New interchange in Kuils River signals start of journey to connect road users
Today (10 March 2016) the City of Cape Town and its partners, the Western Cape Government Department of Transport and Public Works and the South African National Roads Agency Limited (SANRAL) turned the first sod in the new R60 million R300/Bottelary interchange in Kuils Rriver.
This new connection will go a long way towards alleviating pressure on two of the city’s most important arterials, the R300 and Bottelary Road.
Cape Town is the most congested city in the country as a result of increased investment and more people moving to Cape Town in search of opportunities.
The City of Cape Town is looking at various interventions and investments that will begin to alleviate traffic at some of the major pressure points, including Kuils River, Kommetjie, Blaauwberg and other areas.
The new interchange will provide another quicker connection for motorists from Bottelary Road moving onto the R300 to connect to and from the N1 via two new lanes on either side of the new interchange.
Traffic from Van Riebeeck Road will have an easier alternative via these new ramps.
Construction has started and is expected to be completed in mid-2017.
In November 2015, the City hosted the first congestion summit to engage with stakeholders, including the Western Cape Government, SANRAL, and the private sector to explore ways of working together to address the major congestion pressure points across the city.
This comprehensive congestion plan consists of infrastructure developments and other interventions, such as exploring car-share initiatives, granting flexi-time for workers, and encouraging more people to use public transport through investments such as the provision of Wi-Fi on MyCiTi buses.
Last year the City committed R40 million towards various roads projects to address congestion in this financial year.
R10 million from the R40 million has been used for this new interchange.
The City is contributing 52% of the construction cost (R31 million), the Western Cape Government is contributing 48% (R29 million), while SANRAL has purchased the land required for the new interchange. The national roads agency will be responsible for the maintenance after construction is completed.
As part of the Congestion Relief Programme, the City committed a further R750 million to be spent over five years towards various new roads and upgrades, including the new R300/Bottelary interchange.
Other congestion alleviation projects in Kuils River and surrounding areas include:
- the widening of Amandel Road: R18 million – completed,
- Van Riebeeck/Strand Street widening: R8,5 million – detail design phase,
- Saxdowne Road: R32,5 million – under construction,
- Erica Drive: R70 million – consultant procurement phase, and
- Belhar Main Road: R17,5 million – contractor procurement phase.
As part of our commitment to build an opportunity city, the construction of the new R300/Bottelary interchange will also provide a number of jobs to local sub-contractors to the value of over R3,8 million.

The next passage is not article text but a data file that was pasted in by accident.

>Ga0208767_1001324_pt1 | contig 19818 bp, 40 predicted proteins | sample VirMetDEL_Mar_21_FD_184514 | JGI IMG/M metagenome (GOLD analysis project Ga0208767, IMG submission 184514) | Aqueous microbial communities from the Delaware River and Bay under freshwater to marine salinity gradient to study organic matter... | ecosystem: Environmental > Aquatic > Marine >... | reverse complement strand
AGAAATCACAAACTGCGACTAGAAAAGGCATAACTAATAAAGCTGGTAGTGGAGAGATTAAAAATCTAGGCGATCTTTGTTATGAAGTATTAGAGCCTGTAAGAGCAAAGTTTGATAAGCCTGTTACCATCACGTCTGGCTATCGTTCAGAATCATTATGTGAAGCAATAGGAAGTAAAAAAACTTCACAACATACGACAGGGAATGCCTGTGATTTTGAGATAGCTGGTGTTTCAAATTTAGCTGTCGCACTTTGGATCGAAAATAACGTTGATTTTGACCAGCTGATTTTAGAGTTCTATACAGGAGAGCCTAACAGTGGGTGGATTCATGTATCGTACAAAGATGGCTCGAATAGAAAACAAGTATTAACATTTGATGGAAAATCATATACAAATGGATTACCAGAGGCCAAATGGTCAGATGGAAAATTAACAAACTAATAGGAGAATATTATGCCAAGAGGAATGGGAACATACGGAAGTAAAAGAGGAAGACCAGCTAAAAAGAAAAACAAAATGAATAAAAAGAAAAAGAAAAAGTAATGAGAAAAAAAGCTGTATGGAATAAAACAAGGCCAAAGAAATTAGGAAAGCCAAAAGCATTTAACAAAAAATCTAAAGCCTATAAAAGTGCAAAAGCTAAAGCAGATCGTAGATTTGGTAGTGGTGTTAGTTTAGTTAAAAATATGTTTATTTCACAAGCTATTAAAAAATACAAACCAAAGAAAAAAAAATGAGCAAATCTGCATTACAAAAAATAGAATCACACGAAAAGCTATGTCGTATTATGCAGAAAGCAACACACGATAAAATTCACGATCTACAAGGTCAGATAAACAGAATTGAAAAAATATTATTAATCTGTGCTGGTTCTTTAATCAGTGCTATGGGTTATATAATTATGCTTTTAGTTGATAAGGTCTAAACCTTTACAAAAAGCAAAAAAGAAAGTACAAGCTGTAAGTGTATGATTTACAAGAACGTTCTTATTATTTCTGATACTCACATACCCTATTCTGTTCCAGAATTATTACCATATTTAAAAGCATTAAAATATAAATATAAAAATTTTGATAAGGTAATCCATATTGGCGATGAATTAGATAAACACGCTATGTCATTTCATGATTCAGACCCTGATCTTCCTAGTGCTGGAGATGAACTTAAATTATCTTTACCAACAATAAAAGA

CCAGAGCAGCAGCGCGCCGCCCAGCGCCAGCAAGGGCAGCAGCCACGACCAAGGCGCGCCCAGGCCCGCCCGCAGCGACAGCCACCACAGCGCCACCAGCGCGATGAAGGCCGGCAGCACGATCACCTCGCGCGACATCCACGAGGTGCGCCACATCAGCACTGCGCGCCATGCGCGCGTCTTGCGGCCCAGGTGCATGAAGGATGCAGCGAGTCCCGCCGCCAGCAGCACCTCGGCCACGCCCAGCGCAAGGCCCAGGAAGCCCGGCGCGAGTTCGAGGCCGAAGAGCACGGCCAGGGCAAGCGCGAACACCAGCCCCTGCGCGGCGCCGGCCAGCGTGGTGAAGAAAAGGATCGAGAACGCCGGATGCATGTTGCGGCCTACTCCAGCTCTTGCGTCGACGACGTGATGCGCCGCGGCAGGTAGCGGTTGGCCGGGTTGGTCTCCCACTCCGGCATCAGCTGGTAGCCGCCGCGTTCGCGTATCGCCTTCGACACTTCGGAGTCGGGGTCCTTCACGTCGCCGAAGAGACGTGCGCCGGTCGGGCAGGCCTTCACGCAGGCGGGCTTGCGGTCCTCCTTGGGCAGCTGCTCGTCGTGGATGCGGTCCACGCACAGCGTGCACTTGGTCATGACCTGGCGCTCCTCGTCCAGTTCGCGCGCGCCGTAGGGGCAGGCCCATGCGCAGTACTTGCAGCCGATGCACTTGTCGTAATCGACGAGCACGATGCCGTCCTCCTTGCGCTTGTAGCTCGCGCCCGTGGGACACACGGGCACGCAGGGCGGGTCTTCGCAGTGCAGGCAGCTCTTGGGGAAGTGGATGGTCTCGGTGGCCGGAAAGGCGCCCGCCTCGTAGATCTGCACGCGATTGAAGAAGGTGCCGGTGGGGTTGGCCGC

A substantial portion of the upgrade cost is being financed by developers as part of their conditions of development approval. These developments will provide additional jobs in various sectors.
Donald Grant , Minister of Transport and Public Works said: “This R60 million project is an example of what can be achieved through partnerships for the residents of Cape Town. This project will go a long way towards easing congestion on some of the City’s busiest arterials. Roads play a significant role in achieving national development and contributing to the overall performance and social functioning of the community. Roads enhance mobility and increase access to economic opportunities. For this reason, we prioritise transport and roads as the main stimulant for development in various other sectors.”
SANRAL project manager, Renaldo Lorio, said: “The major benefit of this project will be to address the congestion in the Brackenfell and Kuils River areas where most of the traffic congestion occurs on Bottelary Road via La Belle and Old Oak Roads to the N1. Another benefit would be the development of an industrial area, resulting in the creation of permanent jobs and a boost to economic growth in the area. The project demonstrates that road authorities SANRAL, the Western Cape Government, and the City of Cape Town can work together by following an integrated approach to address the congestion in the greater municipal boundaries of the City.”
The City’s Executive Mayor, Patricia de Lille stated: "I am especially grateful for the contribution from our partners as partnerships are vital to achieve progress and respond to the needs of our residents in ways that benefit them and connect them to economic opportunities.
“While we have a responsibility to respond to the needs and growth in the city, merely building roads will not solve the problem as this only means more cars on the road. The key to the City’s congestion plan is behavioural change. Following a business-as-usual approach will only mean more traffic, continued frustration, and added pressure on our infrastructure.
“Tackling congestion will only be effective if all stakeholders work together to do things differently by changing our behaviour and the way we work and use our roads.
“This new connection will bring some relief but I appeal to residents to find ways in which they can make their journeys easier by exploring car-sharing with family, friends or colleagues, or using public transport so that we can ease the traffic pressure.
“We remain committed to addressing congestion and will continue to announce developments in our Congestion Relief Programme.”